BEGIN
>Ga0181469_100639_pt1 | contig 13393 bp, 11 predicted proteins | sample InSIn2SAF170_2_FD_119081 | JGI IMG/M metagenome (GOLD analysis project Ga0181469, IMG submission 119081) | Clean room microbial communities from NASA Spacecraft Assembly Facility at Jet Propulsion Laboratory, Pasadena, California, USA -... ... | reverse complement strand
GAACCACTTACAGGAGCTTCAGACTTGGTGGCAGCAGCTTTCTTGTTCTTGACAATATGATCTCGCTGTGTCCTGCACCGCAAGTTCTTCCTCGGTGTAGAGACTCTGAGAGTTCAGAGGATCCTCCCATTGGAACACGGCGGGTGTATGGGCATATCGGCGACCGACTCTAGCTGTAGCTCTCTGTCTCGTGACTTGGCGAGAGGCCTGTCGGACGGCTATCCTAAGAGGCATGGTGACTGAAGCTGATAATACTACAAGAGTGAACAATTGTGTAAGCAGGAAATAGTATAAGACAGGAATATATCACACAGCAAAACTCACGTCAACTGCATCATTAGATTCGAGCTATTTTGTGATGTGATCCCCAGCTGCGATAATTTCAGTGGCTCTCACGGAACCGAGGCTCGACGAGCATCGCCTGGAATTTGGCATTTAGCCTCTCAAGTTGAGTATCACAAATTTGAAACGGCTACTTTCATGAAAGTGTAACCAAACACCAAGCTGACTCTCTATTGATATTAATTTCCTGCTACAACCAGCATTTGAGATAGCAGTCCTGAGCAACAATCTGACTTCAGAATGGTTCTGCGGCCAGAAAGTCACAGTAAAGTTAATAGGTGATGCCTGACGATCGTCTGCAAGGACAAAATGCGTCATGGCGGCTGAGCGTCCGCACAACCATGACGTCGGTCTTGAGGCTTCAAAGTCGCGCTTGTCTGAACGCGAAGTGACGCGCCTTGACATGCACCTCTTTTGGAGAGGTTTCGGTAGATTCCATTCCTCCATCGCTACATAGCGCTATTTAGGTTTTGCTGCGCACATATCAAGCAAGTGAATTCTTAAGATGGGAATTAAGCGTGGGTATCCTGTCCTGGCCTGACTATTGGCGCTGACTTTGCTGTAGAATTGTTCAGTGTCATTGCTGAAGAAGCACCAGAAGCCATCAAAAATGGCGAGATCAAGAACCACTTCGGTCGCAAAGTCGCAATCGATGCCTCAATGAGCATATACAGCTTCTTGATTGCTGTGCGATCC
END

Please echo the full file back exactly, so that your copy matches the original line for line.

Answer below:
>Ga0181469_100639_pt1 | contig 13393 bp, 11 predicted proteins | sample InSIn2SAF170_2_FD_119081 | JGI IMG/M metagenome (GOLD analysis project Ga0181469, IMG submission 119081) | Clean room microbial communities from NASA Spacecraft Assembly Facility at Jet Propulsion Laboratory, Pasadena, California, USA -... ... | reverse complement strand
GAACCACTTACAGGAGCTTCAGACTTGGTGGCAGCAGCTTTCTTGTTCTTGACAATATGATCTCGCTGTGTCCTGCACCGCAAGTTCTTCCTCGGTGTAGAGACTCTGAGAGTTCAGAGGATCCTCCCATTGGAACACGGCGGGTGTATGGGCATATCGGCGACCGACTCTAGCTGTAGCTCTCTGTCTCGTGACTTGGCGAGAGGCCTGTCGGACGGCTATCCTAAGAGGCATGGTGACTGAAGCTGATAATACTACAAGAGTGAACAATTGTGTAAGCAGGAAATAGTATAAGACAGGAATATATCACACAGCAAAACTCACGTCAACTGCATCATTAGATTCGAGCTATTTTGTGATGTGATCCCCAGCTGCGATAATTTCAGTGGCTCTCACGGAACCGAGGCTCGACGAGCATCGCCTGGAATTTGGCATTTAGCCTCTCAAGTTGAGTATCACAAATTTGAAACGGCTACTTTCATGAAAGTGTAACCAAACACCAAGCTGACTCTCTATTGATATTAATTTCCTGCTACAACCAGCATTTGAGATAGCAGTCCTGAGCAACAATCTGACTTCAGAATGGTTCTGCGGCCAGAAAGTCACAGTAAAGTTAATAGGTGATGCCTGACGATCGTCTGCAAGGACAAAATGCGTCATGGCGGCTGAGCGTCCGCACAACCATGACGTCGGTCTTGAGGCTTCAAAGTCGCGCTTGTCTGAACGCGAAGTGACGCGCCTTGACATGCACCTCTTTTGGAGAGGTTTCGGTAGATTCCATTCCTCCATCGCTACATAGCGCTATTTAGGTTTTGCTGCGCACATATCAAGCAAGTGAATTCTTAAGATGGGAATTAAGCGTGGGTATCCTGTCCTGGCCTGACTATTGGCGCTGACTTTGCTGTAGAATTGTTCAGTGTCATTGCTGAAGAAGCACCAGAAGCCATCAAAAATGGCGAGATCAAGAACCACTTCGGTCGCAAAGTCGCAATCGATGCCTCAATGAGCATATACAGCTTCTTGATTGCTGTGCGATCC